First Comes the Estate, Then Come Family Feuds

CLE spotlights common family fights in estate planning

Beneficiaries of an estate can quarrel over anything. But trust and estate attorneys can anticipate some feuds that can be headed off or mitigated with planning while parents are still alive. 

“There are general patterns that attorneys and advisors can recognize,” said Taft Stettinius & Hollister partner Missia Vaselaney. “And sometimes, if we can recognize an unhappy family, a family with conflicts before it’s too late, we can prevent some problems.” In a recent CLE, she and Michael Sneeringer, a senior associate at Porter Wright Morris & Arthur, talked about when family disputes are most likely to happen, the most effective way to disinherit someone and snags that can spring up in succession plans for family businesses.

Disputes are rarer when the first parent passes away. The children want to look good for the surviving parent, Vaselaney said. She said she gives the surviving parent limited power of appointment to redistribute money within the parents’ bloodline if needed. “We never let the surviving parent go outside the combined bloodline because we don’t want them leaving it to the new wife or the new girlfriend.”

When disinheriting a beneficiary, state it simply. When the second parent passes away, Vaselaney said, all bets are off, and siblings most often quarrel over personal property. “Every sibling rivalry that existed from the time they could speak or walk comes to the surface.” 

She said the best approach to disinheriting an heir is to leave them nothing in the trust documents so he or she won’t be a party at all in the process and potentially have access to insurance or documents in the process. Vaselaney also advised stating the decision to leave him or her nothing simply, recalling a client whose trust once stated “I choose to leave them nothing [because] I’ve otherwise provided for them,” and said $90,000 was ultimately spent litigating the meaning of “otherwise provided for them.”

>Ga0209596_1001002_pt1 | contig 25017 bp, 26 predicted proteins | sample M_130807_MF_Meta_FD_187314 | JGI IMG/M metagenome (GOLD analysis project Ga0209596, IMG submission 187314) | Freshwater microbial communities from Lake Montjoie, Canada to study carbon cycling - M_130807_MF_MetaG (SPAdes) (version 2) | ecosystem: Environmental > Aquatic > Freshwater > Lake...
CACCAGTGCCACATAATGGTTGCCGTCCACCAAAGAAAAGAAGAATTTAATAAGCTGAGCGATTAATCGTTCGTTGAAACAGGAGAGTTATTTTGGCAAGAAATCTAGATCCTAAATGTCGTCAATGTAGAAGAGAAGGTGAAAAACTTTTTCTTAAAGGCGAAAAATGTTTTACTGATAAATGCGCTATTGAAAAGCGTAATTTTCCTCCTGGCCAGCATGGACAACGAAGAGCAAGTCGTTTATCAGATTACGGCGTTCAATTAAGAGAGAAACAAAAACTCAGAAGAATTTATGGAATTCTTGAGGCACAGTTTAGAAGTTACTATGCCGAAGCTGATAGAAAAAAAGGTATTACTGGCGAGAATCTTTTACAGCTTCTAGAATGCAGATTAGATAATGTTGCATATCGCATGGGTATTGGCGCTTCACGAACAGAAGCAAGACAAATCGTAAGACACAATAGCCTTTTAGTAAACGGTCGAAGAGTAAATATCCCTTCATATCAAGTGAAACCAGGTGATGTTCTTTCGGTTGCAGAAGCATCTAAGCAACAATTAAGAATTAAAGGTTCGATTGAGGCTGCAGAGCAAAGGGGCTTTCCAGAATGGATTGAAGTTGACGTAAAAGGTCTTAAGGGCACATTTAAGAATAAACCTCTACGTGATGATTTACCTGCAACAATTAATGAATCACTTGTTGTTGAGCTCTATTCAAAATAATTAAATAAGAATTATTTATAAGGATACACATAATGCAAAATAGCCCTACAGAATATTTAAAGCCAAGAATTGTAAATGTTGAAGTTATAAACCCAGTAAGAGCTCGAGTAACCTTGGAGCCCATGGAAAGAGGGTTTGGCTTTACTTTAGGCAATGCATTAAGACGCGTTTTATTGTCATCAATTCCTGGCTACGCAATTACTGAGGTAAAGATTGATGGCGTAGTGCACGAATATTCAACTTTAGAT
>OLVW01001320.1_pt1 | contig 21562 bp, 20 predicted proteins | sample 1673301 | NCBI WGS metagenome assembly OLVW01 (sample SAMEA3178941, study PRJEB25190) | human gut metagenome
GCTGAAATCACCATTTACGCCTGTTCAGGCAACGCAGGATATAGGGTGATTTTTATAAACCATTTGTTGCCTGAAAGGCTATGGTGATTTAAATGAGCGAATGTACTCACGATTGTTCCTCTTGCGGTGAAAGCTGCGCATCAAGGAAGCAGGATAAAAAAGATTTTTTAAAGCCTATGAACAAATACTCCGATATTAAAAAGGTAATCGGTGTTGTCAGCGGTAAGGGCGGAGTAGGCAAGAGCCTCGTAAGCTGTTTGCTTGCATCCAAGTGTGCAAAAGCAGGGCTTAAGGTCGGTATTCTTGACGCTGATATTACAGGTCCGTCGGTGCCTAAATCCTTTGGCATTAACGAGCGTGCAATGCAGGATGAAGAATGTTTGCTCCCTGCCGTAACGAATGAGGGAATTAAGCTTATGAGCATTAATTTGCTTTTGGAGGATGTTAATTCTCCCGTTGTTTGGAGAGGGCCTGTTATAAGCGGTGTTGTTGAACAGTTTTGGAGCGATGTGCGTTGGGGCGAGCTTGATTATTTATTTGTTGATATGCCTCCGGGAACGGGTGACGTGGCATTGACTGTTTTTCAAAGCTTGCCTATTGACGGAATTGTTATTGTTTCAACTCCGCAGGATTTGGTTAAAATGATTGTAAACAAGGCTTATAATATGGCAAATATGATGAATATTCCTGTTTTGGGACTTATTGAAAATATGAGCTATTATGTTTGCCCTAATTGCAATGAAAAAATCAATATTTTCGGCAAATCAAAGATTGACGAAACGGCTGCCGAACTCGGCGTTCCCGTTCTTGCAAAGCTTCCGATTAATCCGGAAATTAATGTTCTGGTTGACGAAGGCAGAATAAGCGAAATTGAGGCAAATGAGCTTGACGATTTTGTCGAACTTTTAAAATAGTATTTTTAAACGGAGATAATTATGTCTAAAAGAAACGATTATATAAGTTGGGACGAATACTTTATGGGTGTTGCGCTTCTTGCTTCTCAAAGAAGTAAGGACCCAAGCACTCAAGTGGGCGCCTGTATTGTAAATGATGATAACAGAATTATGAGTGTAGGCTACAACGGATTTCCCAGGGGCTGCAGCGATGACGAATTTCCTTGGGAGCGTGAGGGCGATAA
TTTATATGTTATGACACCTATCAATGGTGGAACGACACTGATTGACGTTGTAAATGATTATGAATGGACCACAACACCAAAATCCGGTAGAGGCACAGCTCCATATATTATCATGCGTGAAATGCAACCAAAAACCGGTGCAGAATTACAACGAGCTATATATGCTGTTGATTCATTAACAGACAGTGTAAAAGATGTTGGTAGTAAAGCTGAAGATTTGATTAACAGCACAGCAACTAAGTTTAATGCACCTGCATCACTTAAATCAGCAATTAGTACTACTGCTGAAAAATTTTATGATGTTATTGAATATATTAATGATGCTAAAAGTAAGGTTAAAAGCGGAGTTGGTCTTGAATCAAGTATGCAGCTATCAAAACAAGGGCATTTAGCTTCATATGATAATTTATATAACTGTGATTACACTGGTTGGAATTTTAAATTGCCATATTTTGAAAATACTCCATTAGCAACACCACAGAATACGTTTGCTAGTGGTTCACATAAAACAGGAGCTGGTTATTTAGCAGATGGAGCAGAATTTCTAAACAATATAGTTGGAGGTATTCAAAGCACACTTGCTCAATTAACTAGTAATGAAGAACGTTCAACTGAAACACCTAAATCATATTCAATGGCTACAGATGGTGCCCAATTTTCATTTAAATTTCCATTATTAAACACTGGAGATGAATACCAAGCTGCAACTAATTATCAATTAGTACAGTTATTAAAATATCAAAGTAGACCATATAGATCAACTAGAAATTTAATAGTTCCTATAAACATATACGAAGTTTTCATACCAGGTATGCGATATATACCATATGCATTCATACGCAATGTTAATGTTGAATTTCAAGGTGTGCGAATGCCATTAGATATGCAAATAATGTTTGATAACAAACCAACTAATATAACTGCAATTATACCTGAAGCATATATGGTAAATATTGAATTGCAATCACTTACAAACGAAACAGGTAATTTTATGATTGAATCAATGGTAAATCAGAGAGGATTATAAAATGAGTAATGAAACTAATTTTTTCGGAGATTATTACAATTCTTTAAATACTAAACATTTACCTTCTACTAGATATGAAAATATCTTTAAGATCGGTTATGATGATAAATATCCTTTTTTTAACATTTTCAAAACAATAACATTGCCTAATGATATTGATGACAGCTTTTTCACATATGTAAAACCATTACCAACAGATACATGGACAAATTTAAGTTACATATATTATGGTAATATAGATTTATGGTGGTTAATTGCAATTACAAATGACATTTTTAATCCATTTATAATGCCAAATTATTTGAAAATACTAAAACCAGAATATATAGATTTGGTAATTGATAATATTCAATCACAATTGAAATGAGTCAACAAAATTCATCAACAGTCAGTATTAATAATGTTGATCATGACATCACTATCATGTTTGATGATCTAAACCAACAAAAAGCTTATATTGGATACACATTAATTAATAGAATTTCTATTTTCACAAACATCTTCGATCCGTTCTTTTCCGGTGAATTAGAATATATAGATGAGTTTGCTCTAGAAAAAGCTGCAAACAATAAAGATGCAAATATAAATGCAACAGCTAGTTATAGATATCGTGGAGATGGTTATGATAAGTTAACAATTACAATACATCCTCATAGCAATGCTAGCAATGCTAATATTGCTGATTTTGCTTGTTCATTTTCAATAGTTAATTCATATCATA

If leaving something to a beneficiary a client would rather disinherit, it might work to have a clause in the trust stating the beneficiary will lose the money if they contest the amount. Vaselaney said the parents’ intent is to make the beneficiary feel some pain if they lose the money, and the amount to achieve that varies between families.

“In some families feeling the pain is $50,000, in some families it’s $500,000, and in some families it’s $5 million, where anything below those amounts, they would be willing to fight for,” she said.


Vaselaney and Sneeringer detailed the multitude of complications that can come with passing on a family business. Sneeringer advised having a face-to-face conversation with beneficiaries ahead of time to talk about how a business will pass down. These types of issues just can’t be communicated about as effectively digitally, he said, which Vaselaney echoed.

“Having these conversations before mom and dad die, they’re very uncomfortable, but sometimes it gets things aired out before mom and dad can still fix things.”

One snafu, they said, can happen when a young heir believes he or she should have a high-level position in the business [while] they’re actually ready, which might lead to them not being taken seriously because of perceptions of nepotism. Vaselaney said she has seen some of the most successful transitions happen when a young heir works for a different company for several years to learn the ropes and pay his or her dues. He or she can get better mentorship and feedback than in the business where his or her status is that of the owner’s child.

“Send them off someplace else, see how well they do on their own before you bring them into the family business,” she said.

Vaselaney talked about the importance of an option to buy less involved family members out of the business to head off any bitterness they might feel. One option is through estate insurance. 

“Taking a kid out of a family business by giving them something else, even if you have to create it through insurance, is a better thing to do than having a disappointed minority shareholder getting no distributions while you and your sister are taking out a bunch of salary,” she said. “You’re just asking for a shareholder lawsuit.”

And she said parents should have a conversation with their children about whether they actually want to take up the mantle of the family business, since that’s not always the case.

“That is so much more important to younger people today, is they want to be doing something that they feel is fulfilling, and maybe making widgets isn’t fulfilling if that’s what your family business does, even if it had done it for three generations,” Vaselaney said. “Maybe they’re working at the business to keep you happy and they’re not happy, and that’s not going to work in the long run.”

—Julia Cardi

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